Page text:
Why won't House Democrats let Congressmen use technology?

In typical fashion, House Democrats are trying to pass rules that stifle debate and require regulation. Rep. Michael Capuano (D-MA) sent a letter to the Chairman of the Committee on House Administraion Kevin Brady. The letter is a response to a debate about whether the House should allow members to use YouTube, first raised by Rep. Kevin McCarthy back in April. From that story:

The reason is simple enough: The Franking Commission frowns on official links to campaign-related Web sites, political parties, advocacy groups and "any site the primary purpose of which is the conduct of commerce."

Well, Capuano's proposal is a disaster. It creates a list of sites, maintained by the Committee on House Administration that members are allowed to post material. Except, those sites have a caveat:

To the maximum extent possible, official content should not be posted on a website or page where it may appear with commercial or political information or any other information not in compliance with the House's content guidelines.

Just to make it clear, these guidelines are apply to the content on the external site, not the House site. Would Larry Lessig call that "neanderthal"? This would, for example, not allow members to post information to Facebook, which has ads and, dare I say, political content.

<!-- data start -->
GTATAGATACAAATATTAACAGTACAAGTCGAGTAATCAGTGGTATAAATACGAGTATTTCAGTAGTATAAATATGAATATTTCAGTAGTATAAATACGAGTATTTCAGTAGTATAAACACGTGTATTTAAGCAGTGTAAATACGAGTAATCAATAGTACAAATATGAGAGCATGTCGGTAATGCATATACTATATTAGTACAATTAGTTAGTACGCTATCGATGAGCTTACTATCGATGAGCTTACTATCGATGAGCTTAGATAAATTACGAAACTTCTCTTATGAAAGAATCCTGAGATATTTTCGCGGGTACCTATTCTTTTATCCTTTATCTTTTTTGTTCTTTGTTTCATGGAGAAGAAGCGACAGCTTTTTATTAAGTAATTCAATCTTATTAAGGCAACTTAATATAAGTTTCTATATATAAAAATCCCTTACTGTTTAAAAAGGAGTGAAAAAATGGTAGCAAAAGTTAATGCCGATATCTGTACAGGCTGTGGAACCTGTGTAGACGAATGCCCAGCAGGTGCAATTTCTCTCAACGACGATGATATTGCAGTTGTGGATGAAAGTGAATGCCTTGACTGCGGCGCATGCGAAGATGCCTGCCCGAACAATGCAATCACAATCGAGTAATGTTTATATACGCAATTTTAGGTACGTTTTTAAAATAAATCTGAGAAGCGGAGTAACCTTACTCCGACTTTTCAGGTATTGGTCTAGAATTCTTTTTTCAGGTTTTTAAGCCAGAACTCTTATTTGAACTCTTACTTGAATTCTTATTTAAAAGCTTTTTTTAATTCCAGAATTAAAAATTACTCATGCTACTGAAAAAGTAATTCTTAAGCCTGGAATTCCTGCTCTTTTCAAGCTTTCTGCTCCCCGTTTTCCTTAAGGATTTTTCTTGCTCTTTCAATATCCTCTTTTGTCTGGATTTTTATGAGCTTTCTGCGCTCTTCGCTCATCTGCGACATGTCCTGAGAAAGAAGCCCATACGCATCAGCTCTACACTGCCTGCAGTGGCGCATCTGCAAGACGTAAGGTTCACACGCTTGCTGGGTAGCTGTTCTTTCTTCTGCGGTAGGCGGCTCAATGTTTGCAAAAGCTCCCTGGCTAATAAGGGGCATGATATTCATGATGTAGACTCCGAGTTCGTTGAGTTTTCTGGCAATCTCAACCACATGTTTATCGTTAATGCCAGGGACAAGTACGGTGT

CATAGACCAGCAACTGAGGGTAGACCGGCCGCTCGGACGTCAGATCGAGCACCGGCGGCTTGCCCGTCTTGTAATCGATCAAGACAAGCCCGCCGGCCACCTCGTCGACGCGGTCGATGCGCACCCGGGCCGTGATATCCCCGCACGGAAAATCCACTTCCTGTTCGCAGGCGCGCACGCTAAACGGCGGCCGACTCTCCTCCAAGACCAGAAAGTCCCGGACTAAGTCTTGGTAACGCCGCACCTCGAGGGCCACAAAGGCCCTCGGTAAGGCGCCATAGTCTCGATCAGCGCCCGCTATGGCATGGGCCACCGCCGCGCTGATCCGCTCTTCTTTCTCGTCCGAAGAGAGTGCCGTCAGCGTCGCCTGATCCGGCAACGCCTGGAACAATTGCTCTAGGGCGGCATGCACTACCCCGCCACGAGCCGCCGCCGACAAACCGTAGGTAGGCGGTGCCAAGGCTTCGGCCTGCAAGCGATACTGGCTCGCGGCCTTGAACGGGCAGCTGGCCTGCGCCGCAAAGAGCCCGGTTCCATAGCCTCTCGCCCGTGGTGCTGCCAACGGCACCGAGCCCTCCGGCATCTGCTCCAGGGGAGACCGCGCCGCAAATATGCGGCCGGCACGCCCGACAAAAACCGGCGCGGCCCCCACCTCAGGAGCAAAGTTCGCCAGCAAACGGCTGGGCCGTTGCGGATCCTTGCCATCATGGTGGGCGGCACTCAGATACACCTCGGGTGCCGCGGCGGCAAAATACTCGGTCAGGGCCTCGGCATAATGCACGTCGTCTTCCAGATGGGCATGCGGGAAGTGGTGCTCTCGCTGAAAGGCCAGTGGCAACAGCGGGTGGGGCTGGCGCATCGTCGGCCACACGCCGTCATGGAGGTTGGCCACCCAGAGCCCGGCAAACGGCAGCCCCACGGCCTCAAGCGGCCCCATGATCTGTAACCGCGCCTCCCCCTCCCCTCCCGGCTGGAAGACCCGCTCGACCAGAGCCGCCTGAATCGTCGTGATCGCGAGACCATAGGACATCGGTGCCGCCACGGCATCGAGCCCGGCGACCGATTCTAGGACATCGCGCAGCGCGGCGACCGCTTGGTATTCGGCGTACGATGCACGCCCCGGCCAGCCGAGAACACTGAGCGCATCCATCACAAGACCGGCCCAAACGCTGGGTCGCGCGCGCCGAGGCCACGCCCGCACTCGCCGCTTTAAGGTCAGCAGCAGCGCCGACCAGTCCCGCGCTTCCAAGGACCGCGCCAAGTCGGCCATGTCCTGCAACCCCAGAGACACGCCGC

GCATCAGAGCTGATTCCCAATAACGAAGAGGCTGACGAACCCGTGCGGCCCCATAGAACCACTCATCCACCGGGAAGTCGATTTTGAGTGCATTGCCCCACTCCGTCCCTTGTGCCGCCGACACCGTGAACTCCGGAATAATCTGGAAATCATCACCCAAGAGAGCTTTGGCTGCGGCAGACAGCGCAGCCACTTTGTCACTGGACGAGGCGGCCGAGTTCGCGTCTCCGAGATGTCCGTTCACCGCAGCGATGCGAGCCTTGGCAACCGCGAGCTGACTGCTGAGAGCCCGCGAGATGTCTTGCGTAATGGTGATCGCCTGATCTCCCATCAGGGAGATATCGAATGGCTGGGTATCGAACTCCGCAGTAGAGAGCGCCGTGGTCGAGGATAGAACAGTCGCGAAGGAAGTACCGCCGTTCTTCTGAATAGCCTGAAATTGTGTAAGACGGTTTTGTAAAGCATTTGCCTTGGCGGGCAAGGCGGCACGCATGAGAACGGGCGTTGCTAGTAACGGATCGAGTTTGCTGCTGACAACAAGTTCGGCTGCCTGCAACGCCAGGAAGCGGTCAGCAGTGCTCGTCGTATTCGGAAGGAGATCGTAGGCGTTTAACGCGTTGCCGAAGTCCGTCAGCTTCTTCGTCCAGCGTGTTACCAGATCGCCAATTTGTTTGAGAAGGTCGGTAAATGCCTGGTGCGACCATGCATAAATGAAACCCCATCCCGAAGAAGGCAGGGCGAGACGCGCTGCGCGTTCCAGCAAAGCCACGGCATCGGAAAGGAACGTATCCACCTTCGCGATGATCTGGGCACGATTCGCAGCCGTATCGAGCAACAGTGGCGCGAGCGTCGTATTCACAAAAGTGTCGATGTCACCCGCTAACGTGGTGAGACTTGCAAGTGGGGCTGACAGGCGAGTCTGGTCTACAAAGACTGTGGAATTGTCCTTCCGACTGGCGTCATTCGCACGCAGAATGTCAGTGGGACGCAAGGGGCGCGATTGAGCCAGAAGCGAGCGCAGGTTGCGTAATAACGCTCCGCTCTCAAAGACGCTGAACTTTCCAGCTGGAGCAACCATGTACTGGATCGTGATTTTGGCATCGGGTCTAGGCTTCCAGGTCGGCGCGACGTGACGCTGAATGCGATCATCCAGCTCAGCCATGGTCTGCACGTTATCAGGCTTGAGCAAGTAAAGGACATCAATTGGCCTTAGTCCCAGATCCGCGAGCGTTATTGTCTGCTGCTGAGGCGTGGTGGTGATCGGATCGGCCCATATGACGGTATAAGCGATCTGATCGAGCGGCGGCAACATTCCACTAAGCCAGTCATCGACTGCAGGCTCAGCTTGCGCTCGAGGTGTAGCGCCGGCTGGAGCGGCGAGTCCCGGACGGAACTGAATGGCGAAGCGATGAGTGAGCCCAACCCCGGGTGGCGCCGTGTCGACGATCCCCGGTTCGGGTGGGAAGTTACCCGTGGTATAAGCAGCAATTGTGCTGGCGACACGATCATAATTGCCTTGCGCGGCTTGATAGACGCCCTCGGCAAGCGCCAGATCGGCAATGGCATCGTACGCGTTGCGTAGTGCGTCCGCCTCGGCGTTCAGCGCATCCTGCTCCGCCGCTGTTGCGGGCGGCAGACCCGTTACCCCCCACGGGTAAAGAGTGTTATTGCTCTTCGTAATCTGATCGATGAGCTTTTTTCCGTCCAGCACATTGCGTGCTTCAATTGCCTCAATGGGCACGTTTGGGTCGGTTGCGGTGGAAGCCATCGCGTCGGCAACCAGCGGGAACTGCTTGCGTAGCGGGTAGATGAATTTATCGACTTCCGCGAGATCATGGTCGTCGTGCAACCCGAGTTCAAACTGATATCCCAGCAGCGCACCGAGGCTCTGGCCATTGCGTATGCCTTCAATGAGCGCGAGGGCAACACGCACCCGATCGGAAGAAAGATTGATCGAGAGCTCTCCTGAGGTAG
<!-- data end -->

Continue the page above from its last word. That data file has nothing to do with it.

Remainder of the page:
House Republicans have the technologically serious response. Their response letter, attached, says:

Members may use technologies, websites, and services (paid or unpaid) too communicate with their consituents via text, video, or audio so long as the content posted by the Member complies with House rules and Franking Commission regulations. Members may use free communications and networking services so long as these services are available on the same terms and conditions as others.

Only the posted content must comply with House rules, not the whole external site.

Who gets technology? Either, as Capuano noted to the Post, ""To me, the Web is a necessary evil like cellphones," or House Democrats are trying to make it harder for the opposition to get their message out.

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